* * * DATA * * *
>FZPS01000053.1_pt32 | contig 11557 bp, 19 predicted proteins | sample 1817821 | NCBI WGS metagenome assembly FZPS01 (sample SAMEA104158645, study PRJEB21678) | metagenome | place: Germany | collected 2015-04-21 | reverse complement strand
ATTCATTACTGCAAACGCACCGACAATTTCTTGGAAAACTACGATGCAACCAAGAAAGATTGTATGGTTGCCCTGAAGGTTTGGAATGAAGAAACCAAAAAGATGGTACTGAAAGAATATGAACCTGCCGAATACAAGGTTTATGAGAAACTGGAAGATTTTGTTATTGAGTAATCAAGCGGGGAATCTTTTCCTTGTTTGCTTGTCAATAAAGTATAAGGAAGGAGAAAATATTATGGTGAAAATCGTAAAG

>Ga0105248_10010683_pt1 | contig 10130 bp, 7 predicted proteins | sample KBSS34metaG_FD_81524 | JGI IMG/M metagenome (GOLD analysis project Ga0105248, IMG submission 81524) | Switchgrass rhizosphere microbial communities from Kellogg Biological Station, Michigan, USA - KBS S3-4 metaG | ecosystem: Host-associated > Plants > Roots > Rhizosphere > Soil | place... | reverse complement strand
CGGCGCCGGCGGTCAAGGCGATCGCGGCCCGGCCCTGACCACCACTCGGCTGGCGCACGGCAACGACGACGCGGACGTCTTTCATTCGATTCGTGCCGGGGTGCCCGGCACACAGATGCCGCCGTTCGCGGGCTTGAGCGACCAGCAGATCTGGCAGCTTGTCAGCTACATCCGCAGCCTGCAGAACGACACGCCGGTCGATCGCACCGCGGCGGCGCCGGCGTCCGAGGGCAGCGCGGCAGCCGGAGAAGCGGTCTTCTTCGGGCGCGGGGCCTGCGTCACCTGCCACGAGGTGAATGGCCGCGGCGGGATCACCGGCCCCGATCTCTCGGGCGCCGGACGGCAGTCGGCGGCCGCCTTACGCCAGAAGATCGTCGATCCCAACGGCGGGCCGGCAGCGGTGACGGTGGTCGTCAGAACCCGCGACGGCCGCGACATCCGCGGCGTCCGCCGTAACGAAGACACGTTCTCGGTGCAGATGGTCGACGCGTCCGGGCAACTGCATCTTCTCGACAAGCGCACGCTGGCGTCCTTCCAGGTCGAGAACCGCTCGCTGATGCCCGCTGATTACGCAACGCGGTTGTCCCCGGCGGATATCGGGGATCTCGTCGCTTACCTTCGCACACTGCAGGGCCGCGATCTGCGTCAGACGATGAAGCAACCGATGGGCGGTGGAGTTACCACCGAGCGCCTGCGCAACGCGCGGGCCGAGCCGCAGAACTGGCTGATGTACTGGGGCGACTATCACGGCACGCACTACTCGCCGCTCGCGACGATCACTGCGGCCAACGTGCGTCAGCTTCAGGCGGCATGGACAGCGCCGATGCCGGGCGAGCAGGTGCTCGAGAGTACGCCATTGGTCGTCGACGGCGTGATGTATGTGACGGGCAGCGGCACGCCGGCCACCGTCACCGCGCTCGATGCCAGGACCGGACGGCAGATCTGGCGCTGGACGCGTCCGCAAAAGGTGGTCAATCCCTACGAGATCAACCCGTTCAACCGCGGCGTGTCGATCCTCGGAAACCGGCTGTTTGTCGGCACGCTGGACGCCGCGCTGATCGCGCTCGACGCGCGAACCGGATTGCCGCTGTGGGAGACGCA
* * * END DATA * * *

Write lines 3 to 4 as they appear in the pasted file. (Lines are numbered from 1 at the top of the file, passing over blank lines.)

>Ga0105248_10010683_pt1 | contig 10130 bp, 7 predicted proteins | sample KBSS34metaG_FD_81524 | JGI IMG/M metagenome (GOLD analysis project Ga0105248, IMG submission 81524) | Switchgrass rhizosphere microbial communities from Kellogg Biological Station, Michigan, USA - KBS S3-4 metaG | ecosystem: Host-associated > Plants > Roots > Rhizosphere > Soil | place... | reverse complement strand
CGGCGCCGGCGGTCAAGGCGATCGCGGCCCGGCCCTGACCACCACTCGGCTGGCGCACGGCAACGACGACGCGGACGTCTTTCATTCGATTCGTGCCGGGGTGCCCGGCACACAGATGCCGCCGTTCGCGGGCTTGAGCGACCAGCAGATCTGGCAGCTTGTCAGCTACATCCGCAGCCTGCAGAACGACACGCCGGTCGATCGCACCGCGGCGGCGCCGGCGTCCGAGGGCAGCGCGGCAGCCGGAGAAGCGGTCTTCTTCGGGCGCGGGGCCTGCGTCACCTGCCACGAGGTGAATGGCCGCGGCGGGATCACCGGCCCCGATCTCTCGGGCGCCGGACGGCAGTCGGCGGCCGCCTTACGCCAGAAGATCGTCGATCCCAACGGCGGGCCGGCAGCGGTGACGGTGGTCGTCAGAACCCGCGACGGCCGCGACATCCGCGGCGTCCGCCGTAACGAAGACACGTTCTCGGTGCAGATGGTCGACGCGTCCGGGCAACTGCATCTTCTCGACAAGCGCACGCTGGCGTCCTTCCAGGTCGAGAACCGCTCGCTGATGCCCGCTGATTACGCAACGCGGTTGTCCCCGGCGGATATCGGGGATCTCGTCGCTTACCTTCGCACACTGCAGGGCCGCGATCTGCGTCAGACGATGAAGCAACCGATGGGCGGTGGAGTTACCACCGAGCGCCTGCGCAACGCGCGGGCCGAGCCGCAGAACTGGCTGATGTACTGGGGCGACTATCACGGCACGCACTACTCGCCGCTCGCGACGATCACTGCGGCCAACGTGCGTCAGCTTCAGGCGGCATGGACAGCGCCGATGCCGGGCGAGCAGGTGCTCGAGAGTACGCCATTGGTCGTCGACGGCGTGATGTATGTGACGGGCAGCGGCACGCCGGCCACCGTCACCGCGCTCGATGCCAGGACCGGACGGCAGATCTGGCGCTGGACGCGTCCGCAAAAGGTGGTCAATCCCTACGAGATCAACCCGTTCAACCGCGGCGTGTCGATCCTCGGAAACCGGCTGTTTGTCGGCACGCTGGACGCCGCGCTGATCGCGCTCGACGCGCGAACCGGATTGCCGCTGTGGGAGACGCA